‘Degrade’: Cannes Review

Not funny

A comedy about 13 Palestinian women trapped in a beauty salon in the Gaza Strip

A would-be metaphoric comedy set in Palestine's war-torn Gaza Strip turns into an unfunny free-for-all in the embarrassing Dégradé, a first feature written and directed by twin brothers Tarzan and Arab Nasser. The film’s single set is an airless beauty salon crowded with disgruntled femmes, who look like they would have been more comfortable getting punchy around a cowboy bar in the Wild West. As a small war goes on outside, they continue to hurl catty insults at each other. What a fine actress like Hiam Abbass is doing here is a mystery, but not as great as how the film earned a slot in Cannes’ prestigious Critics Week. Any comparison with recent all-women films like the Lebanese Caramel or Tunisian Villa Touma is gratuitous.

In jargon, “degrade” is a technique to lighten hair (it is explained differently in the film), but here it obviously has a double meaning and refers to the degradation of the war in Gaza.  Apart from this rather sophisticated coiffeur reference, the filmmakers seem to know little about what women do at the hairdressers’. This is another film that comes dangerously close to failing the Bechdel test, even though there are 13 women locked in a room who do nothing but talk to each other and on their cell phones. Their topic, or rather obsession, is only one: men.  A young innocent (Dina Shebar) is getting her hair and make-up done in preparation for her wedding, with her mother, mother-in-law and sister-in-law looking on.  Another is nine months pregnant and feels contractions start while waiting her turn. The beauty shop owner, a scowling Russian woman (Victoria Balitska), is counting the minutes until she can go home to hubby, and her surly young assistant (Maisa Abd Elhadi) spends the whole film in tears or on the phone to her mobster boyfriend (sketchily portrayed by the long-haired, automatic rifle-toting Tarzan Nasser). He’s apparently stolen a lion (conveniently chained outside the salon) which Hamas, aka the government of Gaza, wants to recover. That is the plot line, and may be the spark that ignites a noisy battle outside the confines of the beauty parlor, trapping the women inside. But narrative clarity is an optional here.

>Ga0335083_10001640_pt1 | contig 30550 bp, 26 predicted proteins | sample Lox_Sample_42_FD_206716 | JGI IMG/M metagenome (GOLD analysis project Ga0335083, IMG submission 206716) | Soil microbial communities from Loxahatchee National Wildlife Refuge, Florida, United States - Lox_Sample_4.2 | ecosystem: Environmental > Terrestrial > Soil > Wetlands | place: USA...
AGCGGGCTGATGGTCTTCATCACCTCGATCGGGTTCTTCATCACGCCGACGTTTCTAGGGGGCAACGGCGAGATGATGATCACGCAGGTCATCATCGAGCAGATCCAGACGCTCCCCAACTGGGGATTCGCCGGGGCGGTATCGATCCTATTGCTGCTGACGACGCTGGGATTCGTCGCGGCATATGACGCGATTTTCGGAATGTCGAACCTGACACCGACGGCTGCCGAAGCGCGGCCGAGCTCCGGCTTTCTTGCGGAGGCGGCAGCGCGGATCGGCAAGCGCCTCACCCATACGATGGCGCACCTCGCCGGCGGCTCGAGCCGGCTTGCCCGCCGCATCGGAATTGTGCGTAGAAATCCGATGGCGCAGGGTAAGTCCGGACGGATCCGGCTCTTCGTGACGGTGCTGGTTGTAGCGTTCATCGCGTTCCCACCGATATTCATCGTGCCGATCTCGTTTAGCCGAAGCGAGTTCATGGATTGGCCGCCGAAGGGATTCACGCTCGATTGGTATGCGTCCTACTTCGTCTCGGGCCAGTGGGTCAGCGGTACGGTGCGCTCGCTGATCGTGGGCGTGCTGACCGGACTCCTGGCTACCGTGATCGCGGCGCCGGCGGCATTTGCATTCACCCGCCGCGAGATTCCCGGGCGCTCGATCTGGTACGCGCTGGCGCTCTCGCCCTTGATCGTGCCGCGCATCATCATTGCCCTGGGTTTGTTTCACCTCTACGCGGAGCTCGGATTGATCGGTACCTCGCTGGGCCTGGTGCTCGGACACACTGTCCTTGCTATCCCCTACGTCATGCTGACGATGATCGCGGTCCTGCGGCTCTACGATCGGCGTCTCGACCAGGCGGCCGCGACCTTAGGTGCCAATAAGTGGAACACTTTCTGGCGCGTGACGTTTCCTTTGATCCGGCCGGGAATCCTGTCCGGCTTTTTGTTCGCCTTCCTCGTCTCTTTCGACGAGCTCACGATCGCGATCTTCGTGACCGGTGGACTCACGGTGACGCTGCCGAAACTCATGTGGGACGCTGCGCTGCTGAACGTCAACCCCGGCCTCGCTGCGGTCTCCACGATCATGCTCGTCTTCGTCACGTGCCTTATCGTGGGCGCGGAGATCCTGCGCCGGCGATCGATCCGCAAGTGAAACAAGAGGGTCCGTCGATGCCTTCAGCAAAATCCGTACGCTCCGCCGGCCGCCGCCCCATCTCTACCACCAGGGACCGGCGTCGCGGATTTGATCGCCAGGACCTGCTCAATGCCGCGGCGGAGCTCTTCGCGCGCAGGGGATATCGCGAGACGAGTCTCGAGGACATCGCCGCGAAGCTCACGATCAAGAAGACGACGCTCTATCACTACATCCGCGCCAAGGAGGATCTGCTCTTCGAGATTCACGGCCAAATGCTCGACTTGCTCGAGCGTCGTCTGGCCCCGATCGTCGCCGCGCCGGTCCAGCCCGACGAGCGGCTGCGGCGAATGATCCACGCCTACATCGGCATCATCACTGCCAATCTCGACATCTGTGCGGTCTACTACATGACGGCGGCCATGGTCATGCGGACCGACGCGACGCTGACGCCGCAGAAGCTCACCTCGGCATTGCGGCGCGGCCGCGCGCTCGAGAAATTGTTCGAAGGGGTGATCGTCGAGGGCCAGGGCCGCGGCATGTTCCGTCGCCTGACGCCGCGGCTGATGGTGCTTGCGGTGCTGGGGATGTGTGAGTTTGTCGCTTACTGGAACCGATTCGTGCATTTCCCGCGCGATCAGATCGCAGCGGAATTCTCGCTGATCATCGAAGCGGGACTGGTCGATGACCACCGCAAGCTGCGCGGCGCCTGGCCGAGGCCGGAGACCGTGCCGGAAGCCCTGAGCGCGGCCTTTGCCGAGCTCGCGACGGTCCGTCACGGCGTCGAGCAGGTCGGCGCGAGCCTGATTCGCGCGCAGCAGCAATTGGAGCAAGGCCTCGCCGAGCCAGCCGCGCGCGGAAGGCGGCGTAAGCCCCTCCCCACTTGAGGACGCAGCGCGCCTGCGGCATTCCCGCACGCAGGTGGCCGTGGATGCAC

Comic relief is supposedly afforded by two ill-matched sisters-in-law, one a batty addict (Manal Awad) and the other a poker-faced religious type (Mirna Sakhla) in a veil and big glasses. Abbass’s character is an aging but vain, soon-to-be divorcee with a sharp tongue, who launches into an unprovoked cat-fight with Awad as the action peaks.

Eric Devin’s lighting does no favors to any of the actresses, or to viewers forced to stare at the cramped, dark salon for over an hour.   

Production companies: Les Films du Tambour, Made in Palestine Project in association with Full House, Abbout Productions, Mille et Une Films
Cast: Hiam Abbass, Maisa Abd Elhaid, Manal Awad, Mirna Sakhla, Dina Shuhaiber, Victoria Balitska
Directors, Screenwriters: Arab Nasser, Tarzan Nasser
Producers: Rashid Abdelhamid, Marie Legrand, Rani Massalha
Director of photography: Eric Devin
Production designers: Tarzan Nasser, Arab Nasser
Editors: Sophie Reine, Eyas Salman
Music: Benjamin Grospiron
Sales: Elle Driver
No rating, 83 minutes

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